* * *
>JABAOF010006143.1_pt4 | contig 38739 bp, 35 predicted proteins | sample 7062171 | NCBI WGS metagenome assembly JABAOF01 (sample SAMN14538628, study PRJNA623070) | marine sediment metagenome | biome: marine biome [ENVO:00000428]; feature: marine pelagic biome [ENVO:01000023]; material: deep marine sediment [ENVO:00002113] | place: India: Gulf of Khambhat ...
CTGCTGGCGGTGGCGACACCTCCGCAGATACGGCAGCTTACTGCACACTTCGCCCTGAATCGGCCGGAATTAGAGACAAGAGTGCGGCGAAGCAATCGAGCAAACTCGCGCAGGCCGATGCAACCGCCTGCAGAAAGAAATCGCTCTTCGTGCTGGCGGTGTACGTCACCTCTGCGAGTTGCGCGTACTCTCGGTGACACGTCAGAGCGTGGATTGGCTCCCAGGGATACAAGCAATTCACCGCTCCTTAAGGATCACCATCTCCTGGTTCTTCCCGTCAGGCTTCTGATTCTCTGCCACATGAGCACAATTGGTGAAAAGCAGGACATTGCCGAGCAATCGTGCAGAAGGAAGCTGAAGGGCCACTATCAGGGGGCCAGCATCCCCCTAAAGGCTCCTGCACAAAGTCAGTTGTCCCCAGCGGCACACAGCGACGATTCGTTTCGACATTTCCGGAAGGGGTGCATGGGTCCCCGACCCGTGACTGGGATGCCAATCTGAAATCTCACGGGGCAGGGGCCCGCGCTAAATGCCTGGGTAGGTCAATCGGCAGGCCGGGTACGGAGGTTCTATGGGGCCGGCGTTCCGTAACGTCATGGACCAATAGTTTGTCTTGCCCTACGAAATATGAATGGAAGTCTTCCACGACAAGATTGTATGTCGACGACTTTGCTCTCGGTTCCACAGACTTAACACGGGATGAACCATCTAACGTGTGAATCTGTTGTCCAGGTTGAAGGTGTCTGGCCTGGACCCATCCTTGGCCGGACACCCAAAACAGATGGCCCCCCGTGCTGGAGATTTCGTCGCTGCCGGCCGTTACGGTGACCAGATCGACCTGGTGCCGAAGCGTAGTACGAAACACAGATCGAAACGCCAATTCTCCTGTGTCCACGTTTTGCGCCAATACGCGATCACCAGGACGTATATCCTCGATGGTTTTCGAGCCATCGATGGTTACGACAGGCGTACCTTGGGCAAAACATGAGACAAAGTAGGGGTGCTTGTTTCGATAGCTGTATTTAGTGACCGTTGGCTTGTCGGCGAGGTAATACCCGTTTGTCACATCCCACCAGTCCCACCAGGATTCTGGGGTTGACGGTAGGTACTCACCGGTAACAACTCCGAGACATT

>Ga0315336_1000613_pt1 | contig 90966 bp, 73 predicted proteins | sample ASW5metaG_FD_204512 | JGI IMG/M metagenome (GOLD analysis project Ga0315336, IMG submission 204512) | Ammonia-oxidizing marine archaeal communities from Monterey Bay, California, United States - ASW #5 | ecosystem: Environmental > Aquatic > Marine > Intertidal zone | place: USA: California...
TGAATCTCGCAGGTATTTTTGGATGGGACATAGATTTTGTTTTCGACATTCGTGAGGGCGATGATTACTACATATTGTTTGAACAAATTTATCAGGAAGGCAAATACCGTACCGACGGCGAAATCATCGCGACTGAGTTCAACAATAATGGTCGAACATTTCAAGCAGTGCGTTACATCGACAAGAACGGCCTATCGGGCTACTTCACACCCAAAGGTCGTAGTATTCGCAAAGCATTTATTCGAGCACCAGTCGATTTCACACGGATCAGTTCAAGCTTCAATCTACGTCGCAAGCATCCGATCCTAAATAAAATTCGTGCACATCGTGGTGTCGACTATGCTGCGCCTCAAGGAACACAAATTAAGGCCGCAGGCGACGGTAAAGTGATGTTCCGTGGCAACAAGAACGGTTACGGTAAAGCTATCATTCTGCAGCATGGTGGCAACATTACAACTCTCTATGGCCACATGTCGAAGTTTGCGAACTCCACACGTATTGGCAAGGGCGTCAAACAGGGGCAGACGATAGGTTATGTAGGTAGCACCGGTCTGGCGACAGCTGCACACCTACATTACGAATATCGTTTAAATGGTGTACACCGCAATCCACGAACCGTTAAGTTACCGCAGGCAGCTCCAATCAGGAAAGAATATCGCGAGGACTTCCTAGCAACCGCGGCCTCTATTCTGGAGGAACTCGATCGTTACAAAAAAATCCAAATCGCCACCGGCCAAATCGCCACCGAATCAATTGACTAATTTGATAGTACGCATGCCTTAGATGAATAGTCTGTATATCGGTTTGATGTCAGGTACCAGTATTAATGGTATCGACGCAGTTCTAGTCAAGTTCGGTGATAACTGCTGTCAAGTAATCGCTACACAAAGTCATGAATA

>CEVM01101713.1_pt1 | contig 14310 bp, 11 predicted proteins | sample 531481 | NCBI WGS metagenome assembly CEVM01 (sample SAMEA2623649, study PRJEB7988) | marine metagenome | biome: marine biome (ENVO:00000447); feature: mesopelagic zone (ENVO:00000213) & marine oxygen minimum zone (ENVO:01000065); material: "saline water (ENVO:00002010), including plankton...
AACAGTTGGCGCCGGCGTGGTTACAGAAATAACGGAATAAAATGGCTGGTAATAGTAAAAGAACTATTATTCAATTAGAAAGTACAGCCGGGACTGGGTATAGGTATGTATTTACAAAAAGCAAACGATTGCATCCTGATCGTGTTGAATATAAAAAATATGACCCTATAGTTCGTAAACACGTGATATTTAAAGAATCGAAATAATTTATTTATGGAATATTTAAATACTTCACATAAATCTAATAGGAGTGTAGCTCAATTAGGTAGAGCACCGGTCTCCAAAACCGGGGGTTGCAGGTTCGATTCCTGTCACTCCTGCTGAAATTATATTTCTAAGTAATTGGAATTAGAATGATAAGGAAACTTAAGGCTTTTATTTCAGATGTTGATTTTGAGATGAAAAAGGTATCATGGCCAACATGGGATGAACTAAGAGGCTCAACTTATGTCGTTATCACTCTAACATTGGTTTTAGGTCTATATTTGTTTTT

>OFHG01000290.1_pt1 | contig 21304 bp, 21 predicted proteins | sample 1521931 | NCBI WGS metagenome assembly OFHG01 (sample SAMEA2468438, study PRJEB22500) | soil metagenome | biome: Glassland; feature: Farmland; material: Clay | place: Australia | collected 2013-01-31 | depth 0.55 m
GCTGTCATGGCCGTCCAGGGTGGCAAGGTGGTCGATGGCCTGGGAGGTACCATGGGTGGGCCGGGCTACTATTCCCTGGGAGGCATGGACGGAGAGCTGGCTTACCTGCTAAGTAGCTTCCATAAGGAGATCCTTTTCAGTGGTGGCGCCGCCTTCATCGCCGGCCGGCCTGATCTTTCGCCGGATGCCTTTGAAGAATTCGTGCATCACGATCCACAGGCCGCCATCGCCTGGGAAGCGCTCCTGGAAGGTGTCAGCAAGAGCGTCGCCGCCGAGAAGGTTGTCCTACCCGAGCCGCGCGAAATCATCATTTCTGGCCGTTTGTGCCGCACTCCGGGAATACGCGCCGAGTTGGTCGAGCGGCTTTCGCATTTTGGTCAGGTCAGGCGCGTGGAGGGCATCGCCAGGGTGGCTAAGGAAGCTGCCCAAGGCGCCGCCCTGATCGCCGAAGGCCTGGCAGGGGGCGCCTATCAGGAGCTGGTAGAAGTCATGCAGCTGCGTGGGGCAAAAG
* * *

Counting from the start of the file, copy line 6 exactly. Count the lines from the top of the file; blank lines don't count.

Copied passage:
AACAGTTGGCGCCGGCGTGGTTACAGAAATAACGGAATAAAATGGCTGGTAATAGTAAAAGAACTATTATTCAATTAGAAAGTACAGCCGGGACTGGGTATAGGTATGTATTTACAAAAAGCAAACGATTGCATCCTGATCGTGTTGAATATAAAAAATATGACCCTATAGTTCGTAAACACGTGATATTTAAAGAATCGAAATAATTTATTTATGGAATATTTAAATACTTCACATAAATCTAATAGGAGTGTAGCTCAATTAGGTAGAGCACCGGTCTCCAAAACCGGGGGTTGCAGGTTCGATTCCTGTCACTCCTGCTGAAATTATATTTCTAAGTAATTGGAATTAGAATGATAAGGAAACTTAAGGCTTTTATTTCAGATGTTGATTTTGAGATGAAAAAGGTATCATGGCCAACATGGGATGAACTAAGAGGCTCAACTTATGTCGTTATCACTCTAACATTGGTTTTAGGTCTATATTTGTTTTT